Say what you will about comic books as a medium (because I'm whistling while you do that and pretending you're cooler than you are), but there really are moments where, through use of metaphor, comic book story telling gets it right.
- Joss Whedon's "Gifted" Arc of Astonishing X-Men is sleek, witty and has some of the most gorgeous art and conflicted character dynamics the series has seen since the 80s. A definite return to fighting form, and a series that sets the bar for X-Men comics very very high indeed. There's an equally astonishing motion comic about the arc "Gifted" that makes me grin every time I read it its so perfect. You can scope it out on Netflix. (Heck, the entirety of Whedon's Astonishing run lives up to its name and is well worth reading, but Whedon's takes on the characters of Cyclops and Emma Frost are beyond compelling.)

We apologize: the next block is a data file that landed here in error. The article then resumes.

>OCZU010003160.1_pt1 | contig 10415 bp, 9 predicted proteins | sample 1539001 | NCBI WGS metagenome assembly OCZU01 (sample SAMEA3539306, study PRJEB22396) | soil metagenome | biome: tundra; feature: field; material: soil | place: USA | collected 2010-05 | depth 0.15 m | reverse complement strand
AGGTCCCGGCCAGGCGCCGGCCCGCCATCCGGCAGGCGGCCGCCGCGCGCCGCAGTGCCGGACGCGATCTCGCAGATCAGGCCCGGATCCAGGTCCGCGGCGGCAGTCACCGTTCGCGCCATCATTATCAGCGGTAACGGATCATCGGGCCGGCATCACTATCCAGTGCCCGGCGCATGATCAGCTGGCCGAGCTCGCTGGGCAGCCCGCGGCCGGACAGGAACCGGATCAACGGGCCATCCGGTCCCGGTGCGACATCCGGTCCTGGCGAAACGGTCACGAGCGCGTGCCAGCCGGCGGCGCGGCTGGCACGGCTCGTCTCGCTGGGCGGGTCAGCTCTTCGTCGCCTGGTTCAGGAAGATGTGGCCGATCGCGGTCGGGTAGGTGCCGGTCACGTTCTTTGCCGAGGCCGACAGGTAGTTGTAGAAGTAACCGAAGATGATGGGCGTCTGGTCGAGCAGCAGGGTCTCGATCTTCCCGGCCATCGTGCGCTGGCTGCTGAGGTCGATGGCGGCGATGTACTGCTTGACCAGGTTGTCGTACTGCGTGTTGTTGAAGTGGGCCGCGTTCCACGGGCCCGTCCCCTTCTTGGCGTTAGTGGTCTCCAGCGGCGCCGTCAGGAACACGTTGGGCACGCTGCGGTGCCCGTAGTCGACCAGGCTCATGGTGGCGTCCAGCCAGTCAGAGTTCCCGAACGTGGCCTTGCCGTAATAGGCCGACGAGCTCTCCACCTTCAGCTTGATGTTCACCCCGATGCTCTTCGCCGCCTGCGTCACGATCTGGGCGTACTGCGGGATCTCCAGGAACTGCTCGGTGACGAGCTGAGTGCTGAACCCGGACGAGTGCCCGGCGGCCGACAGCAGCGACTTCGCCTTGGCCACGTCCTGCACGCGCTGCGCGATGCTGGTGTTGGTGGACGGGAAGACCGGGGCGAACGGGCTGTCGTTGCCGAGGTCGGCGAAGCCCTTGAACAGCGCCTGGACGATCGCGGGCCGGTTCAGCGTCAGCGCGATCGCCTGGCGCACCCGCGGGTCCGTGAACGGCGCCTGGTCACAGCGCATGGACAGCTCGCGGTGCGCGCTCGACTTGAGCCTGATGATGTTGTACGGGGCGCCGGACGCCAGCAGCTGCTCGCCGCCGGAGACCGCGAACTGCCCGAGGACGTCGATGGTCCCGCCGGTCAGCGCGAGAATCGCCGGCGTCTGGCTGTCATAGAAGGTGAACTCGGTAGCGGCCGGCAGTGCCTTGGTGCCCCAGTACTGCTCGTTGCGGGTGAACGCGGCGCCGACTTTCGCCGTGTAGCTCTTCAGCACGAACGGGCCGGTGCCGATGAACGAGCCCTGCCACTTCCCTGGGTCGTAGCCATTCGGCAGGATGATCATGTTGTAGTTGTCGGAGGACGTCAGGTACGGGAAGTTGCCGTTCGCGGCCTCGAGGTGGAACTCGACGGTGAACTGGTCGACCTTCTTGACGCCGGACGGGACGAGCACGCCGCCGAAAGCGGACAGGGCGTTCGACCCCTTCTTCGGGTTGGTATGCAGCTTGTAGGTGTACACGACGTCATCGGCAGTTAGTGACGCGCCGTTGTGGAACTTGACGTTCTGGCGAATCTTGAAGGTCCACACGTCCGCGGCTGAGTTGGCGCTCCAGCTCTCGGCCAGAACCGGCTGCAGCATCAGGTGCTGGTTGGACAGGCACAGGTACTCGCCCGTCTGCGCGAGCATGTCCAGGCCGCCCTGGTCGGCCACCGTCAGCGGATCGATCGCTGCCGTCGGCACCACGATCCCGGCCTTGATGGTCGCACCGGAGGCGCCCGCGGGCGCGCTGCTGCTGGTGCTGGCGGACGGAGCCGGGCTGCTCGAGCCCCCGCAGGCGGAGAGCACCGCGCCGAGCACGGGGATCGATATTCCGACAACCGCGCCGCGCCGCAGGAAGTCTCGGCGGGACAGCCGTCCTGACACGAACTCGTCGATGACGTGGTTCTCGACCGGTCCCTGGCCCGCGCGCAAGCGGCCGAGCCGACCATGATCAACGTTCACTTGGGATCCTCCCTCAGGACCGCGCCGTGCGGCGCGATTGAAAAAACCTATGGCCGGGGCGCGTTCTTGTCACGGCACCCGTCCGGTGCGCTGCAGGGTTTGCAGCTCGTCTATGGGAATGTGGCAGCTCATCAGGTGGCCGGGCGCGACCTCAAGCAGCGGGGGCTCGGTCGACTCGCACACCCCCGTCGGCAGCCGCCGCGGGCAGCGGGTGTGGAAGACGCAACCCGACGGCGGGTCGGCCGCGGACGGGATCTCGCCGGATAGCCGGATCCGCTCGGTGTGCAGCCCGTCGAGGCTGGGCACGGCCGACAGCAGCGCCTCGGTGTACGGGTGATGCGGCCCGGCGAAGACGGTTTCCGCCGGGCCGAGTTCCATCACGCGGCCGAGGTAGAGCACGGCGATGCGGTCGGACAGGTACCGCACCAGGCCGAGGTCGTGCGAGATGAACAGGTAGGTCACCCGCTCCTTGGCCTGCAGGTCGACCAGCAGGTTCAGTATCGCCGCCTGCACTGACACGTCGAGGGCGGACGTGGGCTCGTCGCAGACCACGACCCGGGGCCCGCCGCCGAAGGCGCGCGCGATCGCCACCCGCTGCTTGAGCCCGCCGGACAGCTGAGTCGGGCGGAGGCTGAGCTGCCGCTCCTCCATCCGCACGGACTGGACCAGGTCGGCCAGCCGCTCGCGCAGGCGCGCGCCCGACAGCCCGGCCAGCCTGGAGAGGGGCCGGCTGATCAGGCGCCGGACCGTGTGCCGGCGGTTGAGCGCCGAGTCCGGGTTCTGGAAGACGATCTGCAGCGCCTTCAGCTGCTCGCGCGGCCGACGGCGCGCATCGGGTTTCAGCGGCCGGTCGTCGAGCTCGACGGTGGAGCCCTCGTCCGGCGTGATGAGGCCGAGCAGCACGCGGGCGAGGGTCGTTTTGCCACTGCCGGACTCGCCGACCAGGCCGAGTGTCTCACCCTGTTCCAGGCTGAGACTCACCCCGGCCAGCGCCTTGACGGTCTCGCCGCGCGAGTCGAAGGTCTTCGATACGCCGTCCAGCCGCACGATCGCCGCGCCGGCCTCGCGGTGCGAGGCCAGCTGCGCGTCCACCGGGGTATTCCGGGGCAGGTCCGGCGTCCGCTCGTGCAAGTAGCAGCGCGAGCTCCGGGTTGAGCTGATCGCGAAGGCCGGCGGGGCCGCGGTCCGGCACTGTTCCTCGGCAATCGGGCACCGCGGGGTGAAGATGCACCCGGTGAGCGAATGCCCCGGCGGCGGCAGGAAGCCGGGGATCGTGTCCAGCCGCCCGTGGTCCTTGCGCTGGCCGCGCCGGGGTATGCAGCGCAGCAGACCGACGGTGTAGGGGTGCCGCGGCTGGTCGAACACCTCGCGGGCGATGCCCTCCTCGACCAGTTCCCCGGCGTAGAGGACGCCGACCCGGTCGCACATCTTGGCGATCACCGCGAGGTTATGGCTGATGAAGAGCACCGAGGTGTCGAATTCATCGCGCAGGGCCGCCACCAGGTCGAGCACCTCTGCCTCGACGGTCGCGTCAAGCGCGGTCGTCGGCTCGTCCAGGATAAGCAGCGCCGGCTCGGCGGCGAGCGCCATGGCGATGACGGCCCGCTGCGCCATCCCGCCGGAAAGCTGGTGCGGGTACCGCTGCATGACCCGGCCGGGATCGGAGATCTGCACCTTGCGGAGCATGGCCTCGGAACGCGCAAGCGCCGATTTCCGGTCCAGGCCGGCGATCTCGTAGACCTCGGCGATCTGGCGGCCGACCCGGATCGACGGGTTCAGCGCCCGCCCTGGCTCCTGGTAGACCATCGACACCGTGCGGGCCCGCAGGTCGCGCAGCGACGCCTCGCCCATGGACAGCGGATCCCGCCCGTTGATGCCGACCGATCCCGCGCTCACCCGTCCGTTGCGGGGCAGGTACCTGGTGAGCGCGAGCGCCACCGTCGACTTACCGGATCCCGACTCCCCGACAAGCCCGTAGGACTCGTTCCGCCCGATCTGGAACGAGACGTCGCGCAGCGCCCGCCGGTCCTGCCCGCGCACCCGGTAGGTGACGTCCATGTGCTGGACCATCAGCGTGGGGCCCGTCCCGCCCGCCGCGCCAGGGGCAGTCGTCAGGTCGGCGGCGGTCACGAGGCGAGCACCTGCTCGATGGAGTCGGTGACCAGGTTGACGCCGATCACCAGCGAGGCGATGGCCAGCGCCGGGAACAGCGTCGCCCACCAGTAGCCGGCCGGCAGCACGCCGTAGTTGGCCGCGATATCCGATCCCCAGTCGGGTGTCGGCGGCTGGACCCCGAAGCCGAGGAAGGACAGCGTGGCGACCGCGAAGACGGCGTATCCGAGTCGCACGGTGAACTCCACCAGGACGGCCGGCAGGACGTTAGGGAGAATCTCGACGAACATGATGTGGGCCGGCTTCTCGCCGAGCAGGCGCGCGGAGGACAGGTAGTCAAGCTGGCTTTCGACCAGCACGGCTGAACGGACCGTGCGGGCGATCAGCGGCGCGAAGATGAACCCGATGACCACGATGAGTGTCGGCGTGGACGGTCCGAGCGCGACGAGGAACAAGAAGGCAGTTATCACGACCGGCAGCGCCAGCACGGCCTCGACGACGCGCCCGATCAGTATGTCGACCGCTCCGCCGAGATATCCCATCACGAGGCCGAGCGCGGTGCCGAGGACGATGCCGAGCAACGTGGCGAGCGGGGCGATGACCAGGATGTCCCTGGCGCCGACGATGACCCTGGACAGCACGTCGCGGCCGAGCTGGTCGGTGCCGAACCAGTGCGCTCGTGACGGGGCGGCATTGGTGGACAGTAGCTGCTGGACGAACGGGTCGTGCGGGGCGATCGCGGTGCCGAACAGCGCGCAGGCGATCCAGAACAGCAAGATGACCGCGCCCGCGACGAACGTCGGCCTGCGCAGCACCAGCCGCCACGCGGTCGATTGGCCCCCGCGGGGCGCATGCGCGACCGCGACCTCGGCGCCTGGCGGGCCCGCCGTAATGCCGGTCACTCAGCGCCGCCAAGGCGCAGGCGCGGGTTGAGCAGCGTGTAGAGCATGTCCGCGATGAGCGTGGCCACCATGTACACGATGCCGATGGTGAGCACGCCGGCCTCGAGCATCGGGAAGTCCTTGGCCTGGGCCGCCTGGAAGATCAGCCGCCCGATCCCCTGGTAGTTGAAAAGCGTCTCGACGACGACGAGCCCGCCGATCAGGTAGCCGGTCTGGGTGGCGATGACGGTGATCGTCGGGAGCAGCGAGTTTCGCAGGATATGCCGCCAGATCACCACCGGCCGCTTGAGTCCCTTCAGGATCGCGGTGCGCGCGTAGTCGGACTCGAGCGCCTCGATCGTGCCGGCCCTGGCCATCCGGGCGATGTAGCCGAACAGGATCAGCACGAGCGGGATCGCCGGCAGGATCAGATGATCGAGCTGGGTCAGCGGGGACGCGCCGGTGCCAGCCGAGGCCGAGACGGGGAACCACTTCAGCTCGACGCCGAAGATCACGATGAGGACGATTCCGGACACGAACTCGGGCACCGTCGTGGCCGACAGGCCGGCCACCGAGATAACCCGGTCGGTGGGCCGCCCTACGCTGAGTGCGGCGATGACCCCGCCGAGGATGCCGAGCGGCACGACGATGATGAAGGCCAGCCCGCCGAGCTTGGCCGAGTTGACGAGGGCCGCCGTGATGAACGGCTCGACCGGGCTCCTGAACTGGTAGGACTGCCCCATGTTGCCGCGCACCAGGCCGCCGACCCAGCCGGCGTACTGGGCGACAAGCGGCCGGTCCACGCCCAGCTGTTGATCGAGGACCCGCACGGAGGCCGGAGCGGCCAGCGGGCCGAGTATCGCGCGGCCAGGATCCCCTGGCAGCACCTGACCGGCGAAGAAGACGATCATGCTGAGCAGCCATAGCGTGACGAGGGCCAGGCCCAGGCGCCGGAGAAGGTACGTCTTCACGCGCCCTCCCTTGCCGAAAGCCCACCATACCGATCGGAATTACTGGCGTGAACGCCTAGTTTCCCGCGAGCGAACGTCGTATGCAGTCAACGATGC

- Matt Fraction's been doing a ton of fascinating things with the X-Men. So many clever ideas that it boggles the mind why the put upon mutant community wouldn't have moved to San Fransisco, cut out the "good v. evil" in fighting and become an actual community decades ago. Under his run, he (wisely) brought Northstar, Psylocke, Dazzler, Namor and Magneto to the ranks of the X-Men, no longer are they a fragmented aggregate, now they're a unified army. His work on Uncanny X-Men of late featured an ingenius take in 'Quarantine", which has a super flu incapacitate the mutant population just in time for a genetics firm to rip off their brand (imagine, the very thing that makes you hated and feared-and special- suddenly being exploited by the uber-wealthy fanboys). Interesting concepts about identity and "what makes a people a people" here. Couple it with some brilliant dialog and you've got a winner all around. Fraction's Utopia arc takes Cyclops (a character I felt was wooden and despicable once upon a time) yet another level of badass.